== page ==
Egypt plane crash: UK halted Sharm el-Sheik flights as response to Russia bombing in Syria, claims Russian MP

'Many in the world would prefer this disaster, without proper justification, to be blamed on the jihadi response against Russia'

Nadia Beard
Moscow
Thursday 05 November 2015 12:11
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A child's shoe is seen in front of debris from a Russian airliner which crashed at the Hassana area in Arish city, north Egypt. Russia has grounded Airbus A321 jets flown by the Kogalymavia airline, Interfax news agency reported , after one of its fleet crashed in Egypt's Sinai Peninsula, killing all 224 people on board
A child's shoe is seen in front of debris from a Russian airliner which crashed at the Hassana area in Arish city, north Egypt. Russia has grounded Airbus A321 jets flown by the Kogalymavia airline, Interfax news agency reported , after one of its fleet crashed in Egypt's Sinai Peninsula, killing all 224 people on board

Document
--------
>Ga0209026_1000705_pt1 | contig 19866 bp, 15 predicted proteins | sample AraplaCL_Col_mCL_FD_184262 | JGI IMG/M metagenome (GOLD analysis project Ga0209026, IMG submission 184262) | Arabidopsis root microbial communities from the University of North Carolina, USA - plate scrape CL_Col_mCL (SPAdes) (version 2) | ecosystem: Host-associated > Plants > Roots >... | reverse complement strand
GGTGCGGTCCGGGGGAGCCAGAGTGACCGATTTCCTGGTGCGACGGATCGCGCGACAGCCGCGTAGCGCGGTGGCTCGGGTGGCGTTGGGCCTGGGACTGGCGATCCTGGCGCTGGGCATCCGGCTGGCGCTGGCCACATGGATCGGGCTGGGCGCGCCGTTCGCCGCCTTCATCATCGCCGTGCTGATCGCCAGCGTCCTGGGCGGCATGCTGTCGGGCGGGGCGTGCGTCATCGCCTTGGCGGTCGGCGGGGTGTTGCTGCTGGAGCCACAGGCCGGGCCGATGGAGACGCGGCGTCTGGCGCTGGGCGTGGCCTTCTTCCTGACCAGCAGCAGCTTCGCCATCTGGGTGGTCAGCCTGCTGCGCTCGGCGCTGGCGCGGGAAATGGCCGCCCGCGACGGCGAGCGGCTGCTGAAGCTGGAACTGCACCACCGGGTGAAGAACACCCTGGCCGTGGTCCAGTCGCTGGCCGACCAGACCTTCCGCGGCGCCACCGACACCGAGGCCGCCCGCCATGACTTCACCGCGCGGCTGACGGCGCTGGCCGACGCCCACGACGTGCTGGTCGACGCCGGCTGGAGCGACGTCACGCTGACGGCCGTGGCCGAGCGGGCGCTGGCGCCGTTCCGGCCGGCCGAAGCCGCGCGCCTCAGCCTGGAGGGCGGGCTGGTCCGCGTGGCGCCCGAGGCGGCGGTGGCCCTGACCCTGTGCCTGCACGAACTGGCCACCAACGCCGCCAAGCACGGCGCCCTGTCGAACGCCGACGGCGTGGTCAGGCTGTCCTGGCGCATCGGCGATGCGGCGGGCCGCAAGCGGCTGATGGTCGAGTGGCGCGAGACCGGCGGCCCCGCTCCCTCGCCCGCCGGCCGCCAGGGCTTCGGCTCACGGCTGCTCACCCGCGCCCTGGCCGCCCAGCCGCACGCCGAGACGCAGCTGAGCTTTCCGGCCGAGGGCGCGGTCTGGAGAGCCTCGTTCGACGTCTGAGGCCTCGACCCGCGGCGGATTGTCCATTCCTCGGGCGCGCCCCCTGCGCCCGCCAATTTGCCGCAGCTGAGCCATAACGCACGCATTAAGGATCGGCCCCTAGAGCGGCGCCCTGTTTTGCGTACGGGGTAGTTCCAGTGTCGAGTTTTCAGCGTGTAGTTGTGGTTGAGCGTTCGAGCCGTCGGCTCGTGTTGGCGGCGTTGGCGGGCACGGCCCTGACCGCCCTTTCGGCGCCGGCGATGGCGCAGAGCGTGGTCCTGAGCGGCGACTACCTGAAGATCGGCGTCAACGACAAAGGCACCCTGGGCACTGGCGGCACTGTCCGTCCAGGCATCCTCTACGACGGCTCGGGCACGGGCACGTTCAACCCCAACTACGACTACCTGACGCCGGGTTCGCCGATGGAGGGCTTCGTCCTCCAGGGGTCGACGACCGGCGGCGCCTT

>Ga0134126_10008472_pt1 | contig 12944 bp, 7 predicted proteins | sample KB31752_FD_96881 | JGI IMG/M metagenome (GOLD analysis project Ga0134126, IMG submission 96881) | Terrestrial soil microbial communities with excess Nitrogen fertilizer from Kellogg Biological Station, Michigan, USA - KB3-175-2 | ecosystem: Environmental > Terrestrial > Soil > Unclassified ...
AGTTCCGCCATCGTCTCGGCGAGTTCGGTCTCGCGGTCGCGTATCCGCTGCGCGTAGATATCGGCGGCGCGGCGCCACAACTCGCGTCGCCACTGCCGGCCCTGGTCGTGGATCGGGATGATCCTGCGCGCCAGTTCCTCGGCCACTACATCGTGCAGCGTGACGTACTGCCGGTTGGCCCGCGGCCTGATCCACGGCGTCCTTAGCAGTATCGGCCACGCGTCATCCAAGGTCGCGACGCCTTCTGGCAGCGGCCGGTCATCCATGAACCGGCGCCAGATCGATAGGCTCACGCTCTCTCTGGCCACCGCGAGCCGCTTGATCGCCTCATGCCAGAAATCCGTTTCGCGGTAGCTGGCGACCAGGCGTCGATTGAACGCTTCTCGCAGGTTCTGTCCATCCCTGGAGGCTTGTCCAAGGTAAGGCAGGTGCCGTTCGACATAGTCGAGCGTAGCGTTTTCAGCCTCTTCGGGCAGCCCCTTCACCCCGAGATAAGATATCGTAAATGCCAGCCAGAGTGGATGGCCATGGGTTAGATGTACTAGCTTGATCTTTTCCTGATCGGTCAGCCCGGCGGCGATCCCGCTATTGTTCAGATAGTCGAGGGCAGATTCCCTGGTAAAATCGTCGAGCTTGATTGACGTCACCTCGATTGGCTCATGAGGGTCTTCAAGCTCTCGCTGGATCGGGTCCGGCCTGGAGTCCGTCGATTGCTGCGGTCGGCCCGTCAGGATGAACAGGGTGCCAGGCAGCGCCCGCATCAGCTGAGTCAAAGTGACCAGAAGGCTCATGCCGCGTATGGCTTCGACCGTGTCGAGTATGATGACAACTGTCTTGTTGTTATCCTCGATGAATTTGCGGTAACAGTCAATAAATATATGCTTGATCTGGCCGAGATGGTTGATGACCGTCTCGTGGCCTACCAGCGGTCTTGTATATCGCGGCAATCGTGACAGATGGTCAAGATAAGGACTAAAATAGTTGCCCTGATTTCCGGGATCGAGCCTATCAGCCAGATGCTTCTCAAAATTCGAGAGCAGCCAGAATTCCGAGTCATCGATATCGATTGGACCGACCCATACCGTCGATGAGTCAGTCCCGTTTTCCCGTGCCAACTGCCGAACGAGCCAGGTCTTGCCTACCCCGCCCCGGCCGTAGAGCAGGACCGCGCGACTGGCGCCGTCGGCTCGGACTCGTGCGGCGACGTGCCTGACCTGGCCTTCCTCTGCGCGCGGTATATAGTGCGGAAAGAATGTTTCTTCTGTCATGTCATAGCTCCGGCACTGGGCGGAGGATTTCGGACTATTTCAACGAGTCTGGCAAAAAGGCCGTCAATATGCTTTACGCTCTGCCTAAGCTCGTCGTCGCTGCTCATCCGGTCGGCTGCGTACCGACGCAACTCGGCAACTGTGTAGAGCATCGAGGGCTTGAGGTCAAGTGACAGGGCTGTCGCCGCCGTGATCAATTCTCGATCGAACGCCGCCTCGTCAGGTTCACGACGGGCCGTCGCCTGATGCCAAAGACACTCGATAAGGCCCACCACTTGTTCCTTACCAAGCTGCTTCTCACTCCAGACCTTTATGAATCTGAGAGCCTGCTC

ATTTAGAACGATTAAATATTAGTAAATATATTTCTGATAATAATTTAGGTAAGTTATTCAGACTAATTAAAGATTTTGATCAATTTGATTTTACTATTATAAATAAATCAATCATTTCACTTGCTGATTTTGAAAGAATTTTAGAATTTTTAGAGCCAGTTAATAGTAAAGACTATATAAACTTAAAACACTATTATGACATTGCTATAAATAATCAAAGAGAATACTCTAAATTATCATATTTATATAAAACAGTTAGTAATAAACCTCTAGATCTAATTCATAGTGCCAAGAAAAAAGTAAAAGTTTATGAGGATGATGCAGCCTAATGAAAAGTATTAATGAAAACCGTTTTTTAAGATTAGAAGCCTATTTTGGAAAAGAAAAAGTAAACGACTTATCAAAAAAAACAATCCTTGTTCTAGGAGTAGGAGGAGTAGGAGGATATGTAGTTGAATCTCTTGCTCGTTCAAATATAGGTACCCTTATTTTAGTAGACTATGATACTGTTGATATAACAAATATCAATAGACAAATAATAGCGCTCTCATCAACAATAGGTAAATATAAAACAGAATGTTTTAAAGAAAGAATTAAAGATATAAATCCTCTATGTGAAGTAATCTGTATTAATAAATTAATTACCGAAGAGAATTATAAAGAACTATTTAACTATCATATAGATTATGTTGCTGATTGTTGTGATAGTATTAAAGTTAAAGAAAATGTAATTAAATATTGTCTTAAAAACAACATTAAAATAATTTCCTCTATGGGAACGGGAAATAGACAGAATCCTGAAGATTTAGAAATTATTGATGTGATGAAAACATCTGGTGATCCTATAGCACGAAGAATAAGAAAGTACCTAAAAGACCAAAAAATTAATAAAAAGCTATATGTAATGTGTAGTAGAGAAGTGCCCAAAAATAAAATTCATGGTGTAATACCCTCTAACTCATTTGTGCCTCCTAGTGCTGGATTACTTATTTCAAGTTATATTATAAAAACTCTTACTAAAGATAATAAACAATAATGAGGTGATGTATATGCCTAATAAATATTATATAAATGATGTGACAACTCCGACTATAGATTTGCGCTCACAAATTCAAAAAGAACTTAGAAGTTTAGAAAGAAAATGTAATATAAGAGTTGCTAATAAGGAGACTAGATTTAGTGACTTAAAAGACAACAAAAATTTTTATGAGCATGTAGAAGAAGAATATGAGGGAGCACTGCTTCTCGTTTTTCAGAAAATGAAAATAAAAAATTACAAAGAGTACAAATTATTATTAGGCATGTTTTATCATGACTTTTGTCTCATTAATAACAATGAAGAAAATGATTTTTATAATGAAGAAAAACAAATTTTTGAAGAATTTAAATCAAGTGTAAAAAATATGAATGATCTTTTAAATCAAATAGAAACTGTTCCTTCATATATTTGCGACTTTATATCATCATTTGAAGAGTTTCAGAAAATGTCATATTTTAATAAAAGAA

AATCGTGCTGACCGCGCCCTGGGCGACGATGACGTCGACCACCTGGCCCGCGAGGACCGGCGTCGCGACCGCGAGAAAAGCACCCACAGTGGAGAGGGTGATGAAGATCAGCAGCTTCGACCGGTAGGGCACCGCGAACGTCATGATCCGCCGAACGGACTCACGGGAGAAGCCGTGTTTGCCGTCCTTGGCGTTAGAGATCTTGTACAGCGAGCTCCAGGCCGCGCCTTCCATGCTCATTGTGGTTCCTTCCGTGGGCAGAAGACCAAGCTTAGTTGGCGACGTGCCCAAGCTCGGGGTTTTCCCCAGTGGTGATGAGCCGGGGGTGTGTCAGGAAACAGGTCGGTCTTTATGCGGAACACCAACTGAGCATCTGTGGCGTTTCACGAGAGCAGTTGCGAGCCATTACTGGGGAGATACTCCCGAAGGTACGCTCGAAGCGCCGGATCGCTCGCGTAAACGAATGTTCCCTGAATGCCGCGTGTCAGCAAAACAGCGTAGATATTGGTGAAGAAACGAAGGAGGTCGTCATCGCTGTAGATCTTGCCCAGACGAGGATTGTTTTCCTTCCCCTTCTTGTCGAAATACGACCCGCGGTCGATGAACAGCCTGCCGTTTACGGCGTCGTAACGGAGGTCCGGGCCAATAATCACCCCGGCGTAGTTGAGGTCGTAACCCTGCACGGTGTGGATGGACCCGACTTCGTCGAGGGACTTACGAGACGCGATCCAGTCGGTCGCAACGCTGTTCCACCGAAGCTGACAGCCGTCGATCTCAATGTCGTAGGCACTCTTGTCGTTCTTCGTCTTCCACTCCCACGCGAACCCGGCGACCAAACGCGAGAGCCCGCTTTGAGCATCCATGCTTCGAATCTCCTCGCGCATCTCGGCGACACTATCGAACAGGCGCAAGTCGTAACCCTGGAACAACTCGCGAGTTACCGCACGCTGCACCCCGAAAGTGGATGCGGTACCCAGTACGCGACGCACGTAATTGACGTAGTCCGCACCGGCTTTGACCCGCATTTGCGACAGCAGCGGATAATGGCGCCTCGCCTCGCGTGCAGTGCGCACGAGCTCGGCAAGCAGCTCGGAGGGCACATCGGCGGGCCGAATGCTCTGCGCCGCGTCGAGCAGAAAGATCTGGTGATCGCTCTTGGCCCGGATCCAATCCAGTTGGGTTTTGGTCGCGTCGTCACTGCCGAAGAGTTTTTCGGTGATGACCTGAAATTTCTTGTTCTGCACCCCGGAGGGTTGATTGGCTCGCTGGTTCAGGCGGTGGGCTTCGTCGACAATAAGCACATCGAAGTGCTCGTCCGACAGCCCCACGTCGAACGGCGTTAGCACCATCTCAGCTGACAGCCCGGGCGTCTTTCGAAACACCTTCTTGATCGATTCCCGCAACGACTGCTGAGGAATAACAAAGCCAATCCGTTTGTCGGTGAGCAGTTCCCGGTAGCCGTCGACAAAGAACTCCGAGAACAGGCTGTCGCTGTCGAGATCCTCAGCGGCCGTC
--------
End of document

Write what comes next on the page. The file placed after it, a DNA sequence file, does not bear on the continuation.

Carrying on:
Britain’s decision to suspend flights to Sharm el-Sheik is a response to Russia's bombing campaign in Syria, a Russian MP has suggested.

Konstantin Kosachev said there were many in the world who would "prefer this disaster, without proper justification, to be blamed on the jihadi response against Russia [in Syria]".

He said Russia would take the decision to cease flights to Sharm if "reasonable grounds" appeared, but insisted results of the investigation so far did not suggest there was a bomb on board.

Russian federal air transport agency has said it has no plans to cancel flights to Sharm from Russia.

Scepticism is strong in Russia on the UK's assertion that there may have been an Isis bomb on the plane but there has been no official statement from the Kremlin so far.

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Meanwhile, Russia has sent anti-air missiles to Syria to protect Russian bases and repel possible attacks on its forces in the country, Viktor Bondarev, Russia's commander of the Air Space Forces, said in an interview.

Mr Bonderev said Russia "needs to be ready" in case of any attack, and denied reports Russian pilots did not have enough missiles.

President Vladmir Putin's Russia has given significant backing to Bashar al-Assad's Syrian regime in the four-year civil war with various rebel groups.

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